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What Is Gas?

Gas, also known as flatulence, happens to nearly everyone throughout their lifetimes. Maybe you ate something that disagreed with you, or you drank a fizzy drink too quickly. However, for some, excessive flatulence is a problem. Gas collects in the digestive system and is naturally expelled out through the anus. This type of gas collects in one of two ways—either you swallowed too much air while you were eating or drinking something, or a food your body is trying to digest is producing ample amounts of hydrogen, methane, and carbon dioxide. Excessive gas can also be indicative of a more serious health concern, so if it’s affecting your quality of life, you should consult your physician. 

What Causes Flatulence?

There are two main ways that gas is created: through swallowing air and through dietary choices. Many things can cause you to swallow too much air, such as smoking, sucking on candy, drinking carbonated beverages, chewing gum, and eating too quickly. You also may find that if you swallow too much air, you burp quite often as well. 

When it comes to dietary choices, there is a list of foods known to cause gas in many patients. Some known offenders include cabbage, broccoli, lentils, beans, prunes, apples, and raisins. While these are healthy foods, they take a longer time to digest than other foods. Also, some of these do not break down completely, which means they travel from the small intestine to the colon without being fully digested. The length of time and lack of absorption can both contribute to flatulence and an unpleasant odor. Fructose-heavy drinks and fruit juice can also cause gas. 

When Is Excessive Gas Serious?

It’s estimated that the average person passes gas between 10 and 18 times a day, often without noticing. If gas is passed and has no unpleasant odor, it’s considered healthy. If there is an odor associated with your gas frequently, it may be time to consult your physician. While excessive flatulence certainly can affect quality of life, it can worsen other conditions if left untreated. Also, many underlying conditions are associated with excessive gas, so it’s always best to consult with your doctor. Conditions associated with excessive gas include:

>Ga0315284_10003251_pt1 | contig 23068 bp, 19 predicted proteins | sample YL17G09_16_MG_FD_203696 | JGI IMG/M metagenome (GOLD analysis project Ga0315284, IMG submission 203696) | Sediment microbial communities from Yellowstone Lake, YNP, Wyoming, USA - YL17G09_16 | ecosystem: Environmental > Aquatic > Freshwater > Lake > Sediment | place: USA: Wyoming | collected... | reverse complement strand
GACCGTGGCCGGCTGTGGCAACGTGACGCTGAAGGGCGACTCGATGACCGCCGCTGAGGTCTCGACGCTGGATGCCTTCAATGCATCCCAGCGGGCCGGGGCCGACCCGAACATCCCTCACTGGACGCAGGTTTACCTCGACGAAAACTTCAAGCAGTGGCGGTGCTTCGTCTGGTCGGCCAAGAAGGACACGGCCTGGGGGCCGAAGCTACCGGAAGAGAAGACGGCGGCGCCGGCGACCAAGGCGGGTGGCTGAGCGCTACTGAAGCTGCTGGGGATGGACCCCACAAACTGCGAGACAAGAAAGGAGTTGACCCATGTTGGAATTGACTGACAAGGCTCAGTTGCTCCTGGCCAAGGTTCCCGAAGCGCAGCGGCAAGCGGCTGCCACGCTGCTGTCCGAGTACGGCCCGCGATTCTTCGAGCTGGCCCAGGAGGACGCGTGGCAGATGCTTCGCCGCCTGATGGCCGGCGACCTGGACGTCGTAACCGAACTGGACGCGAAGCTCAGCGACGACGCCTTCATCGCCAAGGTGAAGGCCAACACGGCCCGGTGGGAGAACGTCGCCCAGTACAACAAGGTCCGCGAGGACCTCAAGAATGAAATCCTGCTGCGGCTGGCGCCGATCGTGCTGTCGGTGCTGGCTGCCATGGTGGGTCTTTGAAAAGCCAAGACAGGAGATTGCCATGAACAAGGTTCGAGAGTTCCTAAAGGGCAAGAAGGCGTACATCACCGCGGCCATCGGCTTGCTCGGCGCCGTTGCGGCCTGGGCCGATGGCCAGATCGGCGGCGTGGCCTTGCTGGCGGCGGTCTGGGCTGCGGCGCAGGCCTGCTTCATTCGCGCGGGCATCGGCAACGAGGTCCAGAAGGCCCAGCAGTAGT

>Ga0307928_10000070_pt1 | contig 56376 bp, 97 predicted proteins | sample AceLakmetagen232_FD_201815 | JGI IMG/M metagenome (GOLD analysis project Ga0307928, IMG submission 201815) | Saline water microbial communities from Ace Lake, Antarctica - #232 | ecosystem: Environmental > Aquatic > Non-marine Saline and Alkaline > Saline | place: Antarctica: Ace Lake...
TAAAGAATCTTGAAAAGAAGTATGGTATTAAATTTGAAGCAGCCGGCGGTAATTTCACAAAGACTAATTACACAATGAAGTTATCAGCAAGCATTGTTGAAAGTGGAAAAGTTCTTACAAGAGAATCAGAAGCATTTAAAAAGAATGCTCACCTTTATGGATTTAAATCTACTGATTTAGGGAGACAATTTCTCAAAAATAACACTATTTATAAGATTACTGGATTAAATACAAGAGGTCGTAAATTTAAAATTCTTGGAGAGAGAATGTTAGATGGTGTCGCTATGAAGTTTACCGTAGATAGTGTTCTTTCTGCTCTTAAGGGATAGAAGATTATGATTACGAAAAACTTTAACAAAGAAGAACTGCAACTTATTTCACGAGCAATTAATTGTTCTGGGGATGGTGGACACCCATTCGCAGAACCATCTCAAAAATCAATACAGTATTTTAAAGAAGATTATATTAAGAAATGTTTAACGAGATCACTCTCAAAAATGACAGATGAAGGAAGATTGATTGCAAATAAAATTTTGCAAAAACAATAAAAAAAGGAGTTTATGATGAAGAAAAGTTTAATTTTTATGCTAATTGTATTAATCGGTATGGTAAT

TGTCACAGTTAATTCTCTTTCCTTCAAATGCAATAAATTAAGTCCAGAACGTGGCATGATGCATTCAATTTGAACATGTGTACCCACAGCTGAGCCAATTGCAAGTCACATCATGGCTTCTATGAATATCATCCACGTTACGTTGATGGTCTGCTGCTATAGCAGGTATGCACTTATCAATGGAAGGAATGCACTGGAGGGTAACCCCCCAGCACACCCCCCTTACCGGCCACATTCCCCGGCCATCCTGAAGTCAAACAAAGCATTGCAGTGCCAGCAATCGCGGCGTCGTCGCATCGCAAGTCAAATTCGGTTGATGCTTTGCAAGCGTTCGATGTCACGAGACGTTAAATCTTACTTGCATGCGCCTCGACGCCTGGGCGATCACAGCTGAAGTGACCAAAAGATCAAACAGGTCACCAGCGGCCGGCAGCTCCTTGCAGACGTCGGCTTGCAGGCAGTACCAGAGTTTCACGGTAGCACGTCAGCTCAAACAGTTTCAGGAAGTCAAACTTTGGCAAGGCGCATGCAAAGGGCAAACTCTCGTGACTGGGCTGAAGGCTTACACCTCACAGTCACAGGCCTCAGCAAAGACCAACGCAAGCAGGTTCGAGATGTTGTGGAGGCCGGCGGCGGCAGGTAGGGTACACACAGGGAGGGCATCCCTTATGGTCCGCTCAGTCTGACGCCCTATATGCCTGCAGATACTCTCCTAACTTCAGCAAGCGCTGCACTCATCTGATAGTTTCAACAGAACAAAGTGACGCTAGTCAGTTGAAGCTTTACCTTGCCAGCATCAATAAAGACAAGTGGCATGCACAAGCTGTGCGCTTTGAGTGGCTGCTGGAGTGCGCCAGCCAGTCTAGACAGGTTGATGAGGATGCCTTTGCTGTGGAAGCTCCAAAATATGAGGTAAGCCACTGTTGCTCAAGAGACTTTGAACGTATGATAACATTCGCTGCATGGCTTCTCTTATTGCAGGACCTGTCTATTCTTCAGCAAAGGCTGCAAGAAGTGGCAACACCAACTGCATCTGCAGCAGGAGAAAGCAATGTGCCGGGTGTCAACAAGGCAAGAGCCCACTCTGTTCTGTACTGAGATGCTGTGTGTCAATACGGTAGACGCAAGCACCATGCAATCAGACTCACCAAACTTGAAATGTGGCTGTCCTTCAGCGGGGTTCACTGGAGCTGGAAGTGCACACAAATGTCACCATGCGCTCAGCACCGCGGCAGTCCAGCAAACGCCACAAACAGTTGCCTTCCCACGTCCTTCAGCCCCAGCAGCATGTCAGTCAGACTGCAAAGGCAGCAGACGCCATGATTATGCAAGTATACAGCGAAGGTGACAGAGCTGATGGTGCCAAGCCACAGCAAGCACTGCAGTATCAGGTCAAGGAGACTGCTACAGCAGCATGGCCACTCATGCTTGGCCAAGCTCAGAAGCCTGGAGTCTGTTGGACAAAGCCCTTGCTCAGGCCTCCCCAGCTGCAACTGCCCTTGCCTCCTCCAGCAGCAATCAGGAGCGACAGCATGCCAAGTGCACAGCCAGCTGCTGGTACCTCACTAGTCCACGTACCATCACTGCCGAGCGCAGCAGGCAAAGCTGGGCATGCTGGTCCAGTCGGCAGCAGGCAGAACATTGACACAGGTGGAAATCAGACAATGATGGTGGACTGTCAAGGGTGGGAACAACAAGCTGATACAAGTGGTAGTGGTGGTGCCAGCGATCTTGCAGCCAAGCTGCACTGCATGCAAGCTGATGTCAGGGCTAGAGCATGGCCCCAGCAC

• Gastroesophageal reflux disease (GERD)
  • Crohn’s disease and ulcerative colitis (inflammatory bowel disease) (IBD)
  • Diabetes
  • Celiac disease
  • Lactose intolerance
  • Irritable bowel syndrome (IBS)
  • Eating disorders
  • Gastroenteritis
  • Constipation
  • Chronic pancreatitis
  • Dumping syndrome

This is not a comprehensive list, as there are many more gastrointestinal disorders associated with excessive gas. 

If you find your gas troublesome, and it also presents with other symptoms, you should consult your gastroenterologist. If you’re experiencing any of these symptoms along with excessive gas, contact your healthcare provider right away:

  • Blood in the stool
  • Frequent heartburn
  • Abdominal pain
  • Swollen stomach
  • Vomiting 
  • Diarrhea and/or constipation
  • Unexplained weight loss

Any of these symptoms, combined with excessive and noticeable gas, should be checked out by your physician. 

How Is Gas Diagnosed?

You may wonder how your healthcare provider will provide you with a diagnosis of excessive gas. First, you’ll have a physical exam where you’ll discuss your most recent symptoms with your doctor. They may want to rule out other gastrointestinal disorders and run tests, such as a complete blood count (CBC). Blood tests can help point your gastroenterologist in the right direction and could reveal a food intolerance (such as celiac disease) while also ruling out other conditions. 

Based on your testing, your physician is likely to ask you to keep a food diary, along with any symptoms you experience, for about two weeks. This can give your healthcare provider a better idea as to what may be triggering excessive gas. 

Is Gas Preventable?

Every human passes gas many times daily. So, the short answer is no—gas isn’t preventable, and it’s a healthy part of our human function. However, excessive flatulence can sometimes be prevented with lifestyle and habit choices. If, after your food diary, you find that cabbage was causing your excessive flatulence, you can switch to different foods that are much less likely to cause gas. 

If you experience excessive flatulence, there are some foods you may want to avoid (dependent on the results of your food diary). In addition to the ones listed above, these foods include:

  • Dairy products
  • Yeast (as an ingredient in bread, etc.)
  • Cashews
  • Cauliflower
  • Garlic
  • Onions
  • Wheat
  • Oats

Every individual is different, but these are some of the main culprits to avoid to help thwart excessive gas.

To avoid excessive flatulence, some foods that you can eat to avoid excessive flatulence include lettuce, tomatoes, zucchini, okra, meat, poultry, fish, grapes, cherries, avocados, olives, most berries, rice, rice bread, and gluten-free bread. You likely won’t have to eat a bland diet in order to prevent excessive gas, but it’s imperative to find the one trigger, or underlying condition, that is causing the problem.